Tisbury selectmen approve dog policy for town employees
After a three-week layoff of no meetings, Tisbury selectmen met Tuesday night. Not surprisingly, dog issues sprang up on the night's hefty agenda.
Town administrator John Bugbee called the selectmen's attention to a memo he sent them with a proposed policy governing dogs. Mr. Bugbee said in recent months it came to his attention that incidents involving town employees who bring dogs to work with them or leave them in town vehicles had reached the point that they present a risk to the town. The town's insurance agent agreed, Mr. Bugbee said.
"I can't condone this any longer," he added.
Selectman Geoghan Coogan, a lawyer, cut to the chase. "We all know about the harbormaster and his dog, so who else are we talking about?" Mr. Coogan asked, referring to a recent incident where Harbormaster Jay Wilbur's unleashed dog attacked another dog at the Owen Park dock (see "Tisbury employee's dog incident a personnel matter," M.V. Times, Nov. 25),
Mr. Bugbee said he preferred not to identify every employee by name, and that since others also bring their dogs to work, the memo should go out to everyone.
Mr. Coogan said that Mr. Wibur's dog problem was common knowledge. "I think it's fair that we air out everybody," he said.
Selectman Jeff Kristal suggested that the policy should be expanded to town boards, as well, because there have been incidents at the town hall annex when committee members bring their dogs with them to board meetings there.
"I'm wondering whether there's an issue for employees who don't have a facility for their dogs," selectman chairman Tristan Israel said.
Recalling a past long-running dog issue, someone in the back of the room quipped, "Send them to the dog park."
But there were no suggestions for possible doggy-daycare options. Mr. Israel said he would have to go along with the dog policy, although reluctantly.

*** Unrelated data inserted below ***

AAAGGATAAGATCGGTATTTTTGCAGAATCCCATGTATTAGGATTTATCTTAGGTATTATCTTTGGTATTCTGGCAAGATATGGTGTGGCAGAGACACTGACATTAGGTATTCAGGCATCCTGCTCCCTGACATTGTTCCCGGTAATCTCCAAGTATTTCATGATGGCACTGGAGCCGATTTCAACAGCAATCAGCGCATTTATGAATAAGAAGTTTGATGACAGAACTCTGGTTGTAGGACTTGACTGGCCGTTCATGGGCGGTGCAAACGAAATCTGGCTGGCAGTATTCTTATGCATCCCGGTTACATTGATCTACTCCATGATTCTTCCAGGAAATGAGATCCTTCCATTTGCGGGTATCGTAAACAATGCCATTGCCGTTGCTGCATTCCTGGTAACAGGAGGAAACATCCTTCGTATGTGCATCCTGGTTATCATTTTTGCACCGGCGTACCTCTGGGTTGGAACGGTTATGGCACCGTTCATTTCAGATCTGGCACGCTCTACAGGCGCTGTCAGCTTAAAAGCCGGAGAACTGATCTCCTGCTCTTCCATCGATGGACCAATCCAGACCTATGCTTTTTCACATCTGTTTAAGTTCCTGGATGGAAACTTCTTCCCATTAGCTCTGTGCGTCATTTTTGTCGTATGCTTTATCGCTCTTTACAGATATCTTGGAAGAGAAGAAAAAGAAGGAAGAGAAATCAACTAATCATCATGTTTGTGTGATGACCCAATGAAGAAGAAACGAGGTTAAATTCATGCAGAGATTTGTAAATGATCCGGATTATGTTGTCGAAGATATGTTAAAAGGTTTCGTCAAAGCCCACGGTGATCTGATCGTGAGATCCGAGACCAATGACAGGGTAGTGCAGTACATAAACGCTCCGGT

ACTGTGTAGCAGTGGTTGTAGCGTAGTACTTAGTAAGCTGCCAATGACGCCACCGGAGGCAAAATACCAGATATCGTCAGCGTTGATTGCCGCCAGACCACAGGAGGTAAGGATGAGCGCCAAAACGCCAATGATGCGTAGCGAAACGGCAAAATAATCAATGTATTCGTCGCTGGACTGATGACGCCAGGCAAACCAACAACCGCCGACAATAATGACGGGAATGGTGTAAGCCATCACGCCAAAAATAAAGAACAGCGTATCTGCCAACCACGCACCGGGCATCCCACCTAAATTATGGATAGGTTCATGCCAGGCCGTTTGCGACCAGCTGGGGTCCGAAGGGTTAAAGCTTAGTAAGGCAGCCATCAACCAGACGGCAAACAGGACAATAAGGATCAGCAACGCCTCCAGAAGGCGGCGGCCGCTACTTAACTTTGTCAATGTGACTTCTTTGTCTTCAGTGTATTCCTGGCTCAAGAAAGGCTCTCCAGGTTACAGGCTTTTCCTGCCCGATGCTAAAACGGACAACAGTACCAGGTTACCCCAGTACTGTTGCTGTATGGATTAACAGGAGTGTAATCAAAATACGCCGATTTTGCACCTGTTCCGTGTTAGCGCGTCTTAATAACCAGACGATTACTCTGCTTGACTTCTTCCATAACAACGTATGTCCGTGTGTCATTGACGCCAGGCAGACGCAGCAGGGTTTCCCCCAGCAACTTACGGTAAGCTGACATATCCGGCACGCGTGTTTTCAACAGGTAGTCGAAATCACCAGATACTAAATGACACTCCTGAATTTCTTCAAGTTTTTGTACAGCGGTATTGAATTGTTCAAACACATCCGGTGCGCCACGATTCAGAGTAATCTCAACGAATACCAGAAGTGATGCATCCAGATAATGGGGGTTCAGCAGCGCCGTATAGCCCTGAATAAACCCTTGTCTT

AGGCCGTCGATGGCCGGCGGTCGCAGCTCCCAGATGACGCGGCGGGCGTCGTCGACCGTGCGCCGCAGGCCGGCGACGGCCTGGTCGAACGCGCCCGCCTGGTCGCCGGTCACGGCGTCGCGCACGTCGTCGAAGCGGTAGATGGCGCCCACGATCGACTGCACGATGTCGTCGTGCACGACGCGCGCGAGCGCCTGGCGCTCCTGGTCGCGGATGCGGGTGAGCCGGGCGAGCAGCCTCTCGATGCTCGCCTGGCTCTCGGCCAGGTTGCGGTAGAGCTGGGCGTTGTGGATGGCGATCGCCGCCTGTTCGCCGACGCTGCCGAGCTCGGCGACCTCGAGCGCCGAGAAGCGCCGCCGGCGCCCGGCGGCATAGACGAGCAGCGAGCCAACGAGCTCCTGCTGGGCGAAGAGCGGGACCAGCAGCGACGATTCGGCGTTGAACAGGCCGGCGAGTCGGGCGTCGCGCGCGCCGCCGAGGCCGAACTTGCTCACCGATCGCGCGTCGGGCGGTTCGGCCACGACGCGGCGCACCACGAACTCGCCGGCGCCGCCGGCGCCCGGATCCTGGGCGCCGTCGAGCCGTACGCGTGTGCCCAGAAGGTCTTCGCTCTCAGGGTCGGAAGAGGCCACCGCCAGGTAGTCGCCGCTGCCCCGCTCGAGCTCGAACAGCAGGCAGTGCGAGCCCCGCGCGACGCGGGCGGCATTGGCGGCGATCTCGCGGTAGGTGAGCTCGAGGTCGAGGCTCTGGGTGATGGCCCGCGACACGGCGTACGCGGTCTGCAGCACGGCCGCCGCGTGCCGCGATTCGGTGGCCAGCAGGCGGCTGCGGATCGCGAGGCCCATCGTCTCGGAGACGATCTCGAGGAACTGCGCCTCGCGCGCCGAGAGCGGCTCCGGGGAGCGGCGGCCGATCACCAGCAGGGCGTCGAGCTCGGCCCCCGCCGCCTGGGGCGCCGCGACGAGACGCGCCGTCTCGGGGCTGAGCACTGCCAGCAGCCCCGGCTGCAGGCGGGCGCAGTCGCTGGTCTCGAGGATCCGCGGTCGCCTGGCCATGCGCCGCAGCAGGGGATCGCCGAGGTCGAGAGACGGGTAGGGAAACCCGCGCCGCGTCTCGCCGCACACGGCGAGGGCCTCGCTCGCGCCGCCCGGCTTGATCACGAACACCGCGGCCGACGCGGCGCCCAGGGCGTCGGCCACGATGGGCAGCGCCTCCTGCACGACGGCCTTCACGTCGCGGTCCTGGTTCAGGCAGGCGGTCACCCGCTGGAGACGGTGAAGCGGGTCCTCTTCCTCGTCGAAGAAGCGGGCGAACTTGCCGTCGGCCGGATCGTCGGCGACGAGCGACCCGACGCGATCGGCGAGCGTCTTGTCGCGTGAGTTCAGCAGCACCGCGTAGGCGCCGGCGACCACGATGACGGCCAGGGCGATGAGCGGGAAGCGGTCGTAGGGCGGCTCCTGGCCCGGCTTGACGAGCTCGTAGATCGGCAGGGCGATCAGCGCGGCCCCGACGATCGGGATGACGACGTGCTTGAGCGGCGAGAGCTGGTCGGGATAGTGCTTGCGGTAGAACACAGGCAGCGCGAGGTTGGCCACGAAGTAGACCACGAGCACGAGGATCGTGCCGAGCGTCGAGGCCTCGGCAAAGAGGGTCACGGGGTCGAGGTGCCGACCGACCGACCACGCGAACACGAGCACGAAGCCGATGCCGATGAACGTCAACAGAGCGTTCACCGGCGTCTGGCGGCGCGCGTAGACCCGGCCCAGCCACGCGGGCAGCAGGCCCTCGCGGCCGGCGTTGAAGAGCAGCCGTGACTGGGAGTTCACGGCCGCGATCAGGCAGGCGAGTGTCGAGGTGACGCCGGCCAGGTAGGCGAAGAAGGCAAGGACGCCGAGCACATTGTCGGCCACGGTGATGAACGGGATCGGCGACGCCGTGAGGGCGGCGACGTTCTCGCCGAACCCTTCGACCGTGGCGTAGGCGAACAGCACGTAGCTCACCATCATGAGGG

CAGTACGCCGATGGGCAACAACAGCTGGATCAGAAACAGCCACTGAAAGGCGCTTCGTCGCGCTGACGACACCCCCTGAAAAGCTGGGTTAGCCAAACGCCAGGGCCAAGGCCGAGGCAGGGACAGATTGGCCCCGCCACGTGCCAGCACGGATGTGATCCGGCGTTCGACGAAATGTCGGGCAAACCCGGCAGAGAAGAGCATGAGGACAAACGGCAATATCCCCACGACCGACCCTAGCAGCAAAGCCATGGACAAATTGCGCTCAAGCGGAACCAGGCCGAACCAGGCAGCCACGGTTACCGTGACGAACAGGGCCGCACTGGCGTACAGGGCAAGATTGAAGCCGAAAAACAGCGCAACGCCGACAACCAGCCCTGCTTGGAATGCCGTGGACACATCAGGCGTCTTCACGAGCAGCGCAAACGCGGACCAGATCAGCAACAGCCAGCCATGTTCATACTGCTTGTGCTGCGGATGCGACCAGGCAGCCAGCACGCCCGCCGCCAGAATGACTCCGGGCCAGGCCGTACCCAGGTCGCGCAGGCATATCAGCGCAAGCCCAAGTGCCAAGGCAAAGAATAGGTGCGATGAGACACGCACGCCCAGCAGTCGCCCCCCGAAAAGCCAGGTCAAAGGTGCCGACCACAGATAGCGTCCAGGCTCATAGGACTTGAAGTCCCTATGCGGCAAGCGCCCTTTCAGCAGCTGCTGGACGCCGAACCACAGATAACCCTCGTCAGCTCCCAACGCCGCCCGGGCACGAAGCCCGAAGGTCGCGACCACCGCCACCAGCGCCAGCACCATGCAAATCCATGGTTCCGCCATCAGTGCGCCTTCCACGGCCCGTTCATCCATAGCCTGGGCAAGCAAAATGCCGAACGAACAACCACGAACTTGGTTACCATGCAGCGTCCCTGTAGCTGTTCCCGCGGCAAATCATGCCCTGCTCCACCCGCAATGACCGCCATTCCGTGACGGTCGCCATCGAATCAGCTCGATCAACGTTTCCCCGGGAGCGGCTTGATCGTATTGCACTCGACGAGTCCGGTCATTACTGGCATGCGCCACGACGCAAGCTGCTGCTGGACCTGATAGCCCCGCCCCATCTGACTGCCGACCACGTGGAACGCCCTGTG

The selectmen approved the policy with Mr. Kristal's suggested amendment, to be effective as soon as letters are sent out to town departments.
In other dog-related business, Mr. Bugbee provided an accounting of the costs incurred by the town in legal matters involving Siberian Husky dogs owned by Kenneth Garde, a board of health member, and his family, in response to a previous request by the selectmen.
Since August 2008, Mr. Bugbee said the town has spent $14,000, including $5,000 for the time he put in, and $9,091 for legal counsel. That amount does not include time put in by animal control officer Laurie Clements or assistant town administrator Aase Jones, Mr. Bugbee said.
In departmental reports, Fire Chief John Schilling said Santa Claus is coming to the Tisbury fire station's open house on Sunday at 1 pm. There will be hot dogs, cider, balloons, stockings, and an opportunity to get in a word with Old Saint Nick.
In an update on the shellfish department, Mr. Israel said the selectmen would hold a public hearing on December 15 regarding proposed changes in shellfish regulations from the shellfish advisory committee. Among the recommendations, applicants for commercial or residential shellfish permits would be required to provide three proofs of residency. Commercial shellfish permit applicants would be required to be domiciled in Tisbury for one year before applying for a permit and supply three proofs of residency. Family shellfish permit applicants would be required to do the same, with the added stipulation that they cannot sell shellfish that they harvest.
Proposed fee increases would raise a resident permit from $35 to $40, a senior permit from $5 to $15 and the age limit from 60 to 65, and a non-resident permit from $300 to $400.
Mr. Israel also said the selectmen intend to hire a new shellfish warden by the end of January. A search committee is working with the shellfish advisory committee to set up hiring criteria.
In other business, the selectmen also approved Mr. Bugbee's recommendation to pay acting interim shellfish constable Hillary Conklin a $3,000 stipend for her added responsibilities for about 10 hours a week for three months. They also approved Bill Straw's appointment to the Wastewater Planning Committee.
Tisbury Mural Committee member Don Amaral presented the selectmen with three framed submissions from the project contest. They had been donated to Tisbury to hang in town buildings. The committee suggested giving the Vineyard Haven Public Library first choice, which the selectmen approved.
Mr. Amaral said the mural project was completed entirely with donations, and has a balance of $2,200, which the committee recommends using for maintenance.
The selectmen also held a tax classification hearing at the start of the meeting, reported elsewhere in today's paper.